Lurker or Participator: Which Are You?
Lurker — someone who follows the forum but doesn’t post. (Urban Dictionary)
Participator — one who takes part in something. (Merriam-Webster)
As an RWA (Romance Writers of America) PRO member I participate in the PRO online forum, a community of romance writers who are as serious as DEFCON-1 about writing and publishing romance. Topics vary, but most are related directly to the business of writing, everything from cover art for self-published books to discussions about beta readers.
Oh, wait. Did I say I participate? That’s such a strong word. *sigh* I’m really more of a, well . . . a lurker. *hangs head in shame* I lurk about the PRO forum sucking up info like a Hoover. One of these days when a topic arises about which I feel I can add valuable input I’ll participate. I promise. In the meantime? Lurker.
In addition to the forum, PRO status allowed me access to early sign-ups for the editor/agent pitch appointments at the RWA conference being held in San Antonio this year. In this area I did not lurk. I participated and signed up at my earliest opportunity. I don’t like to pitch. It gives me hives. Pitching is a necessary evil, and as much as I’m dreading it I understand and appreciate the benefits—sort of like my annual Pap smear (which, coincidentally, also requires my full participation for an optimum outcome).
The RWA conference last year was one of the best things I’ve done for my writing career to date. I learned tons about publishing and writing (craft and business), met a couple of my idols in person (Nora Roberts and Deborah Smith—now if I can just meet Kristan Higgins my world will be complete), and gained the impetus I needed to complete the manuscript I’m now shopping around.
If you’re a writer who is serious about publication and honing your craft, I urge you to make it part of your business plan to attend at least one writing conference every year. In addition to pitch sessions and workshops, you will have the opportunity to mingle with other writers and gain insights about writing and publishing. And you’ll make friends! I was fortunate to meet my critique partner, Terry Lynn Thomas, at the SCBWI/WIK conference in Birmingham a number of years ago. Who will you meet at your conference? What friends will you gain? Don’t underestimate the power of support from people who understand and share similar goals and a passion for writing.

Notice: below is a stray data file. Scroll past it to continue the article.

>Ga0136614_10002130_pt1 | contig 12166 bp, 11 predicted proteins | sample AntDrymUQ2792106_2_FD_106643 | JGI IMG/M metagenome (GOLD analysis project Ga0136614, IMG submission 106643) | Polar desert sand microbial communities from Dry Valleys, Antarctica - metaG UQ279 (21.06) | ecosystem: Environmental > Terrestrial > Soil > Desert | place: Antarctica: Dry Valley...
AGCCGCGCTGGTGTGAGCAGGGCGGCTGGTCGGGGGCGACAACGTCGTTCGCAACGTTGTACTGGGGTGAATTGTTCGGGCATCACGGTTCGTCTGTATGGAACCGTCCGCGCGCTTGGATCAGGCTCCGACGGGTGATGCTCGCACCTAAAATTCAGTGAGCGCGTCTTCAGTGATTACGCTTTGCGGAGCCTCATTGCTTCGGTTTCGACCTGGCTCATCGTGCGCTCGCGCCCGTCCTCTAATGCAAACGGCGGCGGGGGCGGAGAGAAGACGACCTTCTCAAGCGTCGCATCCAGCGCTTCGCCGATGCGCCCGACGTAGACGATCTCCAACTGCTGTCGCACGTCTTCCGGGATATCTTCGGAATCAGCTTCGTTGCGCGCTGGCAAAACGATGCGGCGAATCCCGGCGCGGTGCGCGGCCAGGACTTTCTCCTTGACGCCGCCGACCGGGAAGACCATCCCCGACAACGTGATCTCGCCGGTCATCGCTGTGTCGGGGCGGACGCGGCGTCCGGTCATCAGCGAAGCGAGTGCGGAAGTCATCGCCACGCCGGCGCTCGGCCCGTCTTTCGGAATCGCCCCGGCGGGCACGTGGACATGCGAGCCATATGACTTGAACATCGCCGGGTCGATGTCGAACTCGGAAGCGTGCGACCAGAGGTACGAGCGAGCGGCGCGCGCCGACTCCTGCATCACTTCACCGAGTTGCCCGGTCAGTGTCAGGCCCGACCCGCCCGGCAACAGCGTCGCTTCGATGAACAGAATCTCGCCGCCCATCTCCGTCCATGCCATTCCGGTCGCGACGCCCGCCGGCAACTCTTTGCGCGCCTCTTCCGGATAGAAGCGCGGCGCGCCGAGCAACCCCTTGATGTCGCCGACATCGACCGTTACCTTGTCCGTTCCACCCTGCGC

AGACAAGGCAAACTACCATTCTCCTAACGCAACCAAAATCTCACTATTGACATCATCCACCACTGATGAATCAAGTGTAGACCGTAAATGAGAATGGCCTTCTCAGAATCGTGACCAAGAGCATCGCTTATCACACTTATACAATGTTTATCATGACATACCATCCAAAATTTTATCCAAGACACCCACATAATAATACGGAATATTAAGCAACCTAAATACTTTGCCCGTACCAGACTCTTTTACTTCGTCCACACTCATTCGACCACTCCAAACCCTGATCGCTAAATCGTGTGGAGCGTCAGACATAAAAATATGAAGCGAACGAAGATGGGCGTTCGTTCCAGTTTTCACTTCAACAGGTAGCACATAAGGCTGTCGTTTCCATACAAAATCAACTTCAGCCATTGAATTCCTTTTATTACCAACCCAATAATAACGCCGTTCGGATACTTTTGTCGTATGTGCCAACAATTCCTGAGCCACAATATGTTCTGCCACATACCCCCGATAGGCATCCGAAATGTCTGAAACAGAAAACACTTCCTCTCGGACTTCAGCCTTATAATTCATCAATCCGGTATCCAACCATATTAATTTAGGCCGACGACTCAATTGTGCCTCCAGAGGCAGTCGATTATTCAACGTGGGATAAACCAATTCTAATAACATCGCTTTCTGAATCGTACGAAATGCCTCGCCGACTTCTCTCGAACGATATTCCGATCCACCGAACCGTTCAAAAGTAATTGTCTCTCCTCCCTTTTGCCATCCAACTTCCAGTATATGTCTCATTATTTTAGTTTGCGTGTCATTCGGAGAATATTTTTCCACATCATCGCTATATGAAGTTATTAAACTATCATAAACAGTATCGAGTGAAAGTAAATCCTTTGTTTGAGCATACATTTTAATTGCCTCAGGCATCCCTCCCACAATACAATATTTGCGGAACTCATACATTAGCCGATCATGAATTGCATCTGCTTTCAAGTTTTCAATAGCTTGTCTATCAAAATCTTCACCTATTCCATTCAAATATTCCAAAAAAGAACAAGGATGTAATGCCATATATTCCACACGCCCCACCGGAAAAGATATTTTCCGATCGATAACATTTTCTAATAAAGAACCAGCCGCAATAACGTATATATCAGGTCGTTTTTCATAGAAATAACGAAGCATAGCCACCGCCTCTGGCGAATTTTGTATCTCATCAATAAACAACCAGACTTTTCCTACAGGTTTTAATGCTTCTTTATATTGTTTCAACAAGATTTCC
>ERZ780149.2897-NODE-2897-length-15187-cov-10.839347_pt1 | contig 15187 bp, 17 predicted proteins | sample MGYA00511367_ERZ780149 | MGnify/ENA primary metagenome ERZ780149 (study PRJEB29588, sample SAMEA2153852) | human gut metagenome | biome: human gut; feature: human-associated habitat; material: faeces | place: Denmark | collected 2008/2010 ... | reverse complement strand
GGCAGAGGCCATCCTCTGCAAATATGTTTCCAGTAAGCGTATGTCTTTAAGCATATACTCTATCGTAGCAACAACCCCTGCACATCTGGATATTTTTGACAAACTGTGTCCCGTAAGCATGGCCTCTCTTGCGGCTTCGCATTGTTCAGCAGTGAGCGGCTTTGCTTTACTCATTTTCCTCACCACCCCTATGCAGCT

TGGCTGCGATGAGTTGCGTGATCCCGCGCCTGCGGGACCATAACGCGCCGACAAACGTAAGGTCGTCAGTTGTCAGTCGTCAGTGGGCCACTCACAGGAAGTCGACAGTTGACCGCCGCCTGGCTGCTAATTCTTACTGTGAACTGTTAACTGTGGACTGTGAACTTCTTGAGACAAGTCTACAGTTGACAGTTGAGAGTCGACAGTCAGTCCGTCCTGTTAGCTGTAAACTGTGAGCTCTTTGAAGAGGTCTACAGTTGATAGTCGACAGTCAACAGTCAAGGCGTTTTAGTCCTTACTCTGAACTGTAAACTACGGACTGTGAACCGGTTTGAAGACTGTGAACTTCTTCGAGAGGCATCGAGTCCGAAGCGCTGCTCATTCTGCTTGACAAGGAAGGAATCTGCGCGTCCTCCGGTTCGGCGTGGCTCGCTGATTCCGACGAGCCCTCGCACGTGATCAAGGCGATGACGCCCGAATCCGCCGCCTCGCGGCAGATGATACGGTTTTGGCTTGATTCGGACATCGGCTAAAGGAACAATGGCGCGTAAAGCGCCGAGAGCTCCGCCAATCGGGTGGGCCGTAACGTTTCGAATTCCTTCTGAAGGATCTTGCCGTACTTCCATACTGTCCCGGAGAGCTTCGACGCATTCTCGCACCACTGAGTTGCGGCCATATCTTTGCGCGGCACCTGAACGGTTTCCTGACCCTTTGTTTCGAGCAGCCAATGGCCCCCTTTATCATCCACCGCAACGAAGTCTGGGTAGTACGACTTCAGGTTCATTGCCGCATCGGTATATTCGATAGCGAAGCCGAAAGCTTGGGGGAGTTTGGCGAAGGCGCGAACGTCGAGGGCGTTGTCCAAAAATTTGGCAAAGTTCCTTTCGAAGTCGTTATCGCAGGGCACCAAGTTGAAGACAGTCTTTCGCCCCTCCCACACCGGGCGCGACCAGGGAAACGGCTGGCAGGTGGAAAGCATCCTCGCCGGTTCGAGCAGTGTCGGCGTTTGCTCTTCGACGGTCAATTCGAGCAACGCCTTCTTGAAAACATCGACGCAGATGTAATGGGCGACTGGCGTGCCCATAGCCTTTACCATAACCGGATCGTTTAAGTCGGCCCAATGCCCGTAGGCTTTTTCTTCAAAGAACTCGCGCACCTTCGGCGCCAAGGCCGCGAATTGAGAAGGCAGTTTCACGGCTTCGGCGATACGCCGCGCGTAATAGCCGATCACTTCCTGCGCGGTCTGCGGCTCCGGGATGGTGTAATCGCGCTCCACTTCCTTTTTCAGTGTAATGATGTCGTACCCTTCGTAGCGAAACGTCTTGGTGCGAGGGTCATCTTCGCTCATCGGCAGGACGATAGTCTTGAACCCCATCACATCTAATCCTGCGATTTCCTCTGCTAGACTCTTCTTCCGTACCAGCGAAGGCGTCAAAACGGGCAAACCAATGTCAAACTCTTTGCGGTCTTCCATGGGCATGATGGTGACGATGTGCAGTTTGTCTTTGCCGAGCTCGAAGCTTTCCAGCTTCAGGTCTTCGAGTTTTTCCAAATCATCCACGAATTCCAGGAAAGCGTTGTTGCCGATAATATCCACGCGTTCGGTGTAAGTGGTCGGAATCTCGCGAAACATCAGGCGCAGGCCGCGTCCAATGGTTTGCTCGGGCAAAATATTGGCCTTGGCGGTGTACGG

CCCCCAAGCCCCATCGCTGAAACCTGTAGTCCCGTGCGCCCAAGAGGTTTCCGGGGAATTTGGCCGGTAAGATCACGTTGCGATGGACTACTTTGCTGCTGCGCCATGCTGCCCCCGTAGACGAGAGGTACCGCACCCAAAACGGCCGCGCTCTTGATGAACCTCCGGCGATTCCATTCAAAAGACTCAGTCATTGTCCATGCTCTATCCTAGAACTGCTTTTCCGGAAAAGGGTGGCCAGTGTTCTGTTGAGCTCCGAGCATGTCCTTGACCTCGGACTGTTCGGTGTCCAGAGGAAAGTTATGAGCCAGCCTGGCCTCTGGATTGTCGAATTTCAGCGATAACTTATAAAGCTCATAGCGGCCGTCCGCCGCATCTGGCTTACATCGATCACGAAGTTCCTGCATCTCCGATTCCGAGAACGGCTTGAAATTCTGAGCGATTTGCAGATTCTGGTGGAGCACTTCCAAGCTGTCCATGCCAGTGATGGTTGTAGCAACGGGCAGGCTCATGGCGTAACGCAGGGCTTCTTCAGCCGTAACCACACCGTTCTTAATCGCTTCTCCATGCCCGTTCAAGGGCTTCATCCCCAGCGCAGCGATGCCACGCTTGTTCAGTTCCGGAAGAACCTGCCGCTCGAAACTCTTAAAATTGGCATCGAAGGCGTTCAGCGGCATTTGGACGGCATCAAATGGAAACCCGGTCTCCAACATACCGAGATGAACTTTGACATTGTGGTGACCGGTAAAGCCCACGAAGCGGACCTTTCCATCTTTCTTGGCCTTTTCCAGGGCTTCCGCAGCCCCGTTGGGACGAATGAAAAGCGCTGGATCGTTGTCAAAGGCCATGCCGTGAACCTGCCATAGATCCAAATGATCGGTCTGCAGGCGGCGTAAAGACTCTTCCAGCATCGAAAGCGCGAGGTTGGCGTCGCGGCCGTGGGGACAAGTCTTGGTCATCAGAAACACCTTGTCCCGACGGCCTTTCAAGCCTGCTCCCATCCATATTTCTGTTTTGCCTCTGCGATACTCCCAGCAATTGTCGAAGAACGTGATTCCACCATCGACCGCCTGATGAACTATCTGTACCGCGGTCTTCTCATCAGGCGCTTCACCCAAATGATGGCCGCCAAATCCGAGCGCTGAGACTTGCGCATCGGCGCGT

Many writing organizations offer annual conferences. If you don’t belong to a national organization you may still attend their conferences, though it might cost a little more. Also, many local, regional, and state organizations present conferences. For a list of some of these, please click HERE: Newpages.com and scroll down the page for links to a listing of writing conferences by state. There are tons. (There’s other great stuff for writers on this site, as well.)
If you’re already a conference-goer then I’m preaching to the choir. If you’re not, I urge you to consider attending a conference. Do a little research and you’ll find one that suits your needs and your budget. It will be a gift to your creative spirit and a bold statement proclaiming that you take seriously your passion for writing.
Don’t be a lurker. Participate! Invest in your writing—attend a conference. You won’t be sorry.
What conferences have you attended and do you agree with me about the benefits? If you have never attended a writing conference, what’s stopping you? And the BIG QUESTION: Are you or have you ever been a lurker and why? C’mon, don’t lurk here—put yourself in the Buff!
See you next week for more of the naked truth!
Enjoy your Wednesday, y’all!